10. As we have mentioned, during the reign of Shah Abbas, there were forty openings on the bridge, and over time, some of the openings were blocked with the cultivation of trees and water diversion. In 1851, Mostafa Khan Mostofi, the mayor of Isfahan, liberated the lands around the bridge and, after opening the waterway, built a stone wall on the north side of the bridge, which it remains still can be seen.

11. Si-o-se pol have been called by various names over the years, including Shahabasi Bridge, Allahverdi Khan Bridge, Jolfa Bridge, Chehel Cheshmeh Bridge and so on.

12. In the past, various ceremonies, such as the celebration of New Year and the Armenian Rabbis, were held on this bridge.

13. The Savior is the name of one of the Christian celebrations held on the occasion of the Baptism of Christ. Followers of the Faith of Christ believe that water in this day goes pure and holy so they go into the water and swim in them.

14. The Armenians of Iran in the Safavi era could held the ceremony on the bridge. At that time Armenians were allowed to come to the Shah square at the beginning of the bridge and exchange goods with the others, but were not allowed to cross the bridge. In celebration of the floodwaters and the sprinkling, Si-o-se pol was the gathering place of the King, the elders, the poets and other people. During the Safavi era, the Armenian celebration of the waterfalls or sprinklers was held next to the bridge. The celebration, which took place on July 9 each year, was attended by people splashing water and roses.

15. In the Safavi era, Nowruz was celebrated day and night alongside Si-o-se pol. During this time, Si-o-se pol were lighted and designed, and at some point Shah Abbas gave some people gifts on this bridge.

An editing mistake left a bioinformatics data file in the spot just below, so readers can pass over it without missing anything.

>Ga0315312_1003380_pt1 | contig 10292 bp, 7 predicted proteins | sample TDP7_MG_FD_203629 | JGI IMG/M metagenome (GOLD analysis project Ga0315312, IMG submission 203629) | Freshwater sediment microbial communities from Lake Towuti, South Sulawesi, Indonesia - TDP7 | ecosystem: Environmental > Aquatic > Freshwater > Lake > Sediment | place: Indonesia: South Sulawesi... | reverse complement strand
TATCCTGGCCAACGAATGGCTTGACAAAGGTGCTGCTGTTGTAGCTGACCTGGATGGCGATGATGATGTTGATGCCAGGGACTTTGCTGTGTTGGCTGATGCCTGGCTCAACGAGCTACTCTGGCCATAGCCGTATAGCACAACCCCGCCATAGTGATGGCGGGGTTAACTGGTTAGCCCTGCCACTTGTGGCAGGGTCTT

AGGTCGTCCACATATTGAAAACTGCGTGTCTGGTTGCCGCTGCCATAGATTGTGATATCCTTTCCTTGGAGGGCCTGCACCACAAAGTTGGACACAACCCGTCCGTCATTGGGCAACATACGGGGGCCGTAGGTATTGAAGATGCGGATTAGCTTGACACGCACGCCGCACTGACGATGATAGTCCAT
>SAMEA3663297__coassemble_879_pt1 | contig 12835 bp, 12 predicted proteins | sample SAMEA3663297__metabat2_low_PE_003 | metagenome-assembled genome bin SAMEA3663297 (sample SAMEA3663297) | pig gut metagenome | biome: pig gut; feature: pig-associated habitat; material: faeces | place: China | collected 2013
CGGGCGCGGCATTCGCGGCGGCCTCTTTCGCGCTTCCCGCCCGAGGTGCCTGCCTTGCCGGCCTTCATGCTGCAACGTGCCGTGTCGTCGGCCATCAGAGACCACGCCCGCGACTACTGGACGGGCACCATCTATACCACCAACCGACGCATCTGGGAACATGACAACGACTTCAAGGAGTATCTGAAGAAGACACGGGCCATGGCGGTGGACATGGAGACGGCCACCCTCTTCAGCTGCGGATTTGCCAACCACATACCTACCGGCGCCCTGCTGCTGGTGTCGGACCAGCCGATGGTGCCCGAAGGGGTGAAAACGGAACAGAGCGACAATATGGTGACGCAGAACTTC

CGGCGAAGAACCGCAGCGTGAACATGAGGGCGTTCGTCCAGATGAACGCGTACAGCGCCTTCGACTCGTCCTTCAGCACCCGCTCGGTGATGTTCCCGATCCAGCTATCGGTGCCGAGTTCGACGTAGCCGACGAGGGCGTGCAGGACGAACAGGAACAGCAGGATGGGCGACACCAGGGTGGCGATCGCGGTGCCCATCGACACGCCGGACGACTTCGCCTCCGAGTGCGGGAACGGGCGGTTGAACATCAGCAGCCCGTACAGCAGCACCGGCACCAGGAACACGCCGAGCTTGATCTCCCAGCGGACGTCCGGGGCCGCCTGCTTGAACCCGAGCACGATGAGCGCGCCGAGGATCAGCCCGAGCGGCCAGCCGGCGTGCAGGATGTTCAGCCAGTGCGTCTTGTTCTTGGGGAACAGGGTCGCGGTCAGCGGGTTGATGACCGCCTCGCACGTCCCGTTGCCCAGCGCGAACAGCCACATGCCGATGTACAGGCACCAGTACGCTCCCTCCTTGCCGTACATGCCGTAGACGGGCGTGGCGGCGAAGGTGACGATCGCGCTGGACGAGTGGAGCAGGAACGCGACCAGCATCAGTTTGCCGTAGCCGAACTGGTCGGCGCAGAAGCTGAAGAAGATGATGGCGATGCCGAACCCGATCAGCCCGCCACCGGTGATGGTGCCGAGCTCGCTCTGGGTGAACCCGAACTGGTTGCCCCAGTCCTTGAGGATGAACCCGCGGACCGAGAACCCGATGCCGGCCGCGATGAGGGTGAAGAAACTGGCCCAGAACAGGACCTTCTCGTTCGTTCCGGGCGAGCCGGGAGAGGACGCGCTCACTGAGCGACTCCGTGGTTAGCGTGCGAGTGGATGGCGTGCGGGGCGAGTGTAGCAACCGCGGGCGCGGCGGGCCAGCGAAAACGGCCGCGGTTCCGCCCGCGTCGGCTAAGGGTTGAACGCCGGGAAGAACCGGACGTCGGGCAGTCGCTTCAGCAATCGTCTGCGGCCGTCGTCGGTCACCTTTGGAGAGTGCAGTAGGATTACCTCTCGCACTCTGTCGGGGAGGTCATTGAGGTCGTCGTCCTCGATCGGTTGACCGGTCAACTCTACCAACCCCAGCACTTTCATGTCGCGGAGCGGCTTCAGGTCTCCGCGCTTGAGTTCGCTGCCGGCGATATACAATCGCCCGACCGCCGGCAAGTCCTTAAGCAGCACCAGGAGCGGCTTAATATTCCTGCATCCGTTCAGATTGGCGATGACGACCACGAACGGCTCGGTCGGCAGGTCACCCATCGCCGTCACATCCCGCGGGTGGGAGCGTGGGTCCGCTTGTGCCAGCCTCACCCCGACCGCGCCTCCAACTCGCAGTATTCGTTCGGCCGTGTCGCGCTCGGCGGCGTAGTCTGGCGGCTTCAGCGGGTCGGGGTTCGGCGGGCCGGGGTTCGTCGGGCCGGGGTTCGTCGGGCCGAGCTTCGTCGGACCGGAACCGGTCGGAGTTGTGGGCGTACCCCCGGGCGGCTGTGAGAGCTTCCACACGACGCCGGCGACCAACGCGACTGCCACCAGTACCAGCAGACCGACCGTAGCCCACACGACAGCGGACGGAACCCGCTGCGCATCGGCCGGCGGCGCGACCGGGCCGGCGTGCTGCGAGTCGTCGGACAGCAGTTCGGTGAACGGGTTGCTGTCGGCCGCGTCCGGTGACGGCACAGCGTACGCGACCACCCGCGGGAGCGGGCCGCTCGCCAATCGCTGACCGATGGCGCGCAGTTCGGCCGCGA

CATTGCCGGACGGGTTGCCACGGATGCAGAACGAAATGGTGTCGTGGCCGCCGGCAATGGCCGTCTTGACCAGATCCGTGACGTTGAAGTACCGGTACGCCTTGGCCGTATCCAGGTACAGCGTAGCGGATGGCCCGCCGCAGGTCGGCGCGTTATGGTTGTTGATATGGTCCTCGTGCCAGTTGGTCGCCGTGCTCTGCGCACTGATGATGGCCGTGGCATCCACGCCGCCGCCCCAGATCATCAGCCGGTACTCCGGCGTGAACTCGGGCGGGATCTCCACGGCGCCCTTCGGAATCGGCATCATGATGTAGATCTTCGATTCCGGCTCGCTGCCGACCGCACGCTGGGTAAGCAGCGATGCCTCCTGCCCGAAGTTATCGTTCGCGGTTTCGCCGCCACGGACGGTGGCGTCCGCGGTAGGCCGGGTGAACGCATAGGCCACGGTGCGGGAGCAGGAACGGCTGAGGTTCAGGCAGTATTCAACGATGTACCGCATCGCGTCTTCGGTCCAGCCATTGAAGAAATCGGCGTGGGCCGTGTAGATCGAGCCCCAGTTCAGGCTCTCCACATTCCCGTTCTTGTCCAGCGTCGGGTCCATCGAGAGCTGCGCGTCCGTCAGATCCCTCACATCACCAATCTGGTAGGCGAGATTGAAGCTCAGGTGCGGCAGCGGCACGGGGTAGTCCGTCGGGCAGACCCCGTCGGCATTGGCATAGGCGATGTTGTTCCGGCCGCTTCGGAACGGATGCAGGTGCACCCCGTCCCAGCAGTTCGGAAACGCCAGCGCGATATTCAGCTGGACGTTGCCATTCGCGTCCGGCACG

16. Many tourists consider Si-o-se pol a masterpiece of Iranian architecture, including Percy Sykes, who calls Si-o-se pol one of the world's magical bridges.

17. Pietro Delavale describes Si-o-se pol as:

On the river there is a bridge made entirely of brick, which exceeds all the bridges of Rome, at least three to four times as long as those bridges. The architecture of this bridge is strangely accomplished and there are arches on either side of it that people pass under and over. What is most appealing to them is the almost flat level corridors of the bridge and the murmuring of the water below the bridge is particularly pleasing in hot summers.

18. On either side of the bridge there are indoor arches overlooking the river on one side and the bridge on the other, creating a narrow passageway on both sides of the bridge. The sidewalk has two niches with paintings.

19. In front of the Si-o-se pol were a statue of Reza Shah that was a 4-meter-high horse-mounted pillar, but today there is no trace of it.

20. Si-o-se pol was listed on the National Iranian Heritage List on January 2, 2009.

21. Digging the subway tunnel in proximity of the Si-o-se pol has made some damages to this monument, and this magnificent heritage is in danger of being destroyed. The drying up of Zayandehrood and other environmental factors has made this monument more and more endangered.